29 posts tagged "Suno"
The Swarovski Collective—the crystal house’s initiative to help promising young designers and established names—was started in 1999, after Isabella Blow introduced the Swarovski family to Alexander McQueen. “We saw then the magic that resulted from putting our crystals in the hands of cutting-edge talent, how they push the creative boundaries and limits of creative craftsmanship,” says Nadja Swarovski, the initiative’s founder, who notes that collaborating with young designers has been the “cornerstone” of the project from day one. “The fashion industry is fiercely competitive, and it’s incredibly hard for young designers to fulfill their creative potential season after season,” she adds. Indeed, Swarovski has done its part—the initiative has helped over 150 talents since it launched. This season, fourteen brands—Mary Katrantzou, Creatures of the Wind, Suno, and Eudon Choi among them—have been supported by Swarovski and its stones. And to further celebrate the designers’ creative processes, Swarovski has made behind-the-scenes films that follow every label on its journey down the Fall ’13 runway. Style.com will be giving you exclusive looks at two of Swarovski’s films from each of the four fashion weeks. The series kicks off with Creatures of the Wind, above.
As we enter into a month of fashion shows, we’ve asked some of this season’s biggest stars and most anticipated new talents to offer a sneak peek. Naturally, it’s a busy time for everyone—designers and fashion watchers alike—so we’re pioneering the split-second preview: tweet-length previews at 140 characters or less. To view all of our Fall ’13 previews, click here.
WHO: Suno, designed by Erin Beatty and Max Osterweis
WHERE: New York, NY
WHEN: Friday, February 8
WHAT: “Medieval tapestries + dark heavy brocades inspired modern armor. Sporty tech fabrics, intricate seaming + varied proportions create contrast.” —Erin Beatty and Max Osterweis. The designers sent us an inspiration image, above.
On Friday afternoon, Tracy Reese (left), Maria Cornejo (center), and Suno’s Erin Beatty (right) assembled for “One of a Kind: Individuality, Integrity, and Innovation in Fashion,” a panel discussion hosted by Style.com’s own executive editor Nicole Phelps as part of the 14th annual Initiatives in Art & Culture fashion conference. The three designers touched upon topics ranging from social media to personal time management to dressing Michelle Obama, which each speaker has crossed off her bucket list. Of the latter matter, Reese (who most recently outfitted the First Lady for her Democratic National Convention appearance) said, “That evening was huge for my business, but people kept talking about the dress and I was like, what about her amazing speech?”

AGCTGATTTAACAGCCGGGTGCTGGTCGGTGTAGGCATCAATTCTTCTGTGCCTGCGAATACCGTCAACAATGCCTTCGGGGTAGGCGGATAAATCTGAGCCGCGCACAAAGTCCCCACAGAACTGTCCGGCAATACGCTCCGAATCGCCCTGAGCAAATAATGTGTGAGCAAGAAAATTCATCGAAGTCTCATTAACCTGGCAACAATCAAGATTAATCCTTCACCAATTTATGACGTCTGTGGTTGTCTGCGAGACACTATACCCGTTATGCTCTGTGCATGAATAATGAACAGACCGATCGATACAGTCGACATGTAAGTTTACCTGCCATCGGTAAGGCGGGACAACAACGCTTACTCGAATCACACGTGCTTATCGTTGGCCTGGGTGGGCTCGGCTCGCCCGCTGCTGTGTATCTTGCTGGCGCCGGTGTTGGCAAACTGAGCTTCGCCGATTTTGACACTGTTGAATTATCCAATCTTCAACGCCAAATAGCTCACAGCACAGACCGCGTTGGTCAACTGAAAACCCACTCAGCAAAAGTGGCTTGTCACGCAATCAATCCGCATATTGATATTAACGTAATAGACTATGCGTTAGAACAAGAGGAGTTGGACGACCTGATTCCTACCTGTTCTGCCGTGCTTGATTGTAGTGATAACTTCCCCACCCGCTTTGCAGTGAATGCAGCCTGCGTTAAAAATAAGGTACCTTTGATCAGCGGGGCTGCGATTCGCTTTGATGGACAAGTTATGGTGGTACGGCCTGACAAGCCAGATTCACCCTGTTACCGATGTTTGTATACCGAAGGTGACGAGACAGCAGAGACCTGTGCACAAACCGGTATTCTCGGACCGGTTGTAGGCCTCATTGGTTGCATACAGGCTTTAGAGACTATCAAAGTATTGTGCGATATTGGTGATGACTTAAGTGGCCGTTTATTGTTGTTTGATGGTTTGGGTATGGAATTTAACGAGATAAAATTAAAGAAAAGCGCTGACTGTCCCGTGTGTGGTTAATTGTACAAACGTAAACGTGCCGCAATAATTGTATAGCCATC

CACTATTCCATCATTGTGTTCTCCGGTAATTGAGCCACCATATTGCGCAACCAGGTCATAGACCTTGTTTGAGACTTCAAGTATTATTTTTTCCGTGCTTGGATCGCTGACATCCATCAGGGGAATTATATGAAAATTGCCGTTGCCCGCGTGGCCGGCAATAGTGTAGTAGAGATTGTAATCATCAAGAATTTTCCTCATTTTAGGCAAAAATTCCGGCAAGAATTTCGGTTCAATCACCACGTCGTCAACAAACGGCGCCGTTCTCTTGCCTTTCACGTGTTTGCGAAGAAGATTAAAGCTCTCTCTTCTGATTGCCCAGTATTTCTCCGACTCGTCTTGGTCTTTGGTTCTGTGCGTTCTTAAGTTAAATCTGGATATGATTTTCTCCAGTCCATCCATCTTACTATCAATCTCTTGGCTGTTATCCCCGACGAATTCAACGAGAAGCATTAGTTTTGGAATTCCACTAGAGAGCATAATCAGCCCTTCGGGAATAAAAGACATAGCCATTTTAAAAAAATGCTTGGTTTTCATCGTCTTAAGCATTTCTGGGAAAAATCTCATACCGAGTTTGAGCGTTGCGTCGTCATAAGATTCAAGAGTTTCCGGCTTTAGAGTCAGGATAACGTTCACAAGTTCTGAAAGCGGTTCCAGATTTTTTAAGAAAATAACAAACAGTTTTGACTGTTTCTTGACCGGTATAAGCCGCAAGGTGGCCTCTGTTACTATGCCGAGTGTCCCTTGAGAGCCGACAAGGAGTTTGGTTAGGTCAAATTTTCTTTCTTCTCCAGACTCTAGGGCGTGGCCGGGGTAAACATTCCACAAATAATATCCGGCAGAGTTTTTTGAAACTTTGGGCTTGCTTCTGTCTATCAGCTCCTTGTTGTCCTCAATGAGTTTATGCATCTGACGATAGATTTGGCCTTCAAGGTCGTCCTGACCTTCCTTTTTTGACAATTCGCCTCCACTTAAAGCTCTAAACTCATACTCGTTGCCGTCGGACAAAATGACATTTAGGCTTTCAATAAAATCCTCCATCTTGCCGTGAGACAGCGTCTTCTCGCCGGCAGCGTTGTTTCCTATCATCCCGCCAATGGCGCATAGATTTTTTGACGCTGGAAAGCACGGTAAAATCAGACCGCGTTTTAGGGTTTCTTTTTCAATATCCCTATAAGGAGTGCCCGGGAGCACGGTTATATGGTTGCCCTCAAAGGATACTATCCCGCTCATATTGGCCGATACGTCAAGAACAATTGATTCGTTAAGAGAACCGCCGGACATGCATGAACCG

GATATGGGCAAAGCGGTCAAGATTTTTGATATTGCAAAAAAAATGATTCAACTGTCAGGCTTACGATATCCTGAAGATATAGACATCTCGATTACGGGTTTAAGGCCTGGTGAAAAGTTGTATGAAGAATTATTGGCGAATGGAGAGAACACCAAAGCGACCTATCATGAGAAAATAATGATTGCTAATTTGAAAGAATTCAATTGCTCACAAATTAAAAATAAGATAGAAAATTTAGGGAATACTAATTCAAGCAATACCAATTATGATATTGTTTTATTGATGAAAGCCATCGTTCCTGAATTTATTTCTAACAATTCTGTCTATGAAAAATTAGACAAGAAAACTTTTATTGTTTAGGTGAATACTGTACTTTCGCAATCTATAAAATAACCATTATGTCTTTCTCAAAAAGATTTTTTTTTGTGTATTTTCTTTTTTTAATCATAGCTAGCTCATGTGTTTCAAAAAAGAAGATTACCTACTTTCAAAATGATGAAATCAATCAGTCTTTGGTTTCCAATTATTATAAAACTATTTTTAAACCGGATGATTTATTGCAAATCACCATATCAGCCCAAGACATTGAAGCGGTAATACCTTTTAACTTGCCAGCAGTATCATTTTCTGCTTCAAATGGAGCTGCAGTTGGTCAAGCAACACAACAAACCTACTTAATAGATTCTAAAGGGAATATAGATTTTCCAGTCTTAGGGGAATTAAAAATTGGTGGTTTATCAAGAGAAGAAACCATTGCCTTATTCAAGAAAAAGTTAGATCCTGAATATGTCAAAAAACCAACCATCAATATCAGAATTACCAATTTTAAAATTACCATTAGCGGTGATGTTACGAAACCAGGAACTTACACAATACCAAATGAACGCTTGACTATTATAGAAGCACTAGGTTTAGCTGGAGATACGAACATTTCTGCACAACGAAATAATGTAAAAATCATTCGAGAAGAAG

The designers are all keenly aware of the pressures facing working women—i.e., those without the time for several outfit changes a day. “Wearing the same thing all day long is the definition of a modern woman,” Beatty opined. “With social obligations in the evening, you get up at 6:45 a.m. and go until midnight. You change your shoes and put on lipstick, and that’s it,” Cornejo said. “I keep a curling iron in my desk,” chimed in Reese, “and assume our customers’ days are just as busy.”
The Internet cropped up as both a positive and a negative. With new collections posting instantly online, Cornejo said, “It’s very hard for anything to feel surprising anymore.” Reese concurred. “It’s difficult to focus the customer on what’s available in stores now because she’s thinking about what’s next. By the time the clothes hit stores months after the show, they’ve already been so exposed on the Web.”
But ultimately, that pressure to keep going back to the well is what drives the designers forward. “It’s indescribable how empty you feel right after a show,” Beatty said, “but that’s what makes us do it again every season.”
They’re card-carrying members of the Information Era, but downtown designers returned to the Industrial Age for Spring, giving railroad stripes a modern makeover on their runways. Joseph Altuzarra whipped up tailored blazers and “editors’ capes” from the sturdy stuff and underscored its utilitarian appeal with patch labels that riffed on the traditional Carhartt logo. Still, as we put it on our review
CLICK FOR A SLIDESHOW of Spring’s standout railroad stripes.
Design what you know. Prova’s Irini Arakas learned that lesson covering up-and-coming talents as an editor at Vogue, and she’s put it to use in her own six-year-old collection. When the scarf and jewelry maker expanded into ready-to-wear for Fall ’11, she started with dresses because that’s what she wore. Fast-forward to Spring 2013, though, and her closet is looking different. “The fact that I’ve designed a pant is pretty surprising to me, considering that I didn’t wear trousers of any kind (including denim) for over a decade,” Arakas told Style.com. The shift began slowly. First came a palazzo pant by Suno, then a black cashmere sweatpant by James Perse, followed by two pairs of vintage high-waisted jeans gifted to her by a vintage dealer friend. “When I finally decided to design a pant,” she continued, “I knew I wanted to make something street-inspired and sporty, the kind of trouser you can slip in and out of when doing dawn patrol at Ditch Plains, so comfortable you want to spend the entire weekend in them.” From the look of this colorful pair in floral-print silk with racing stripes, we’d say she nailed it. For more info, visit www.provanewyork.com.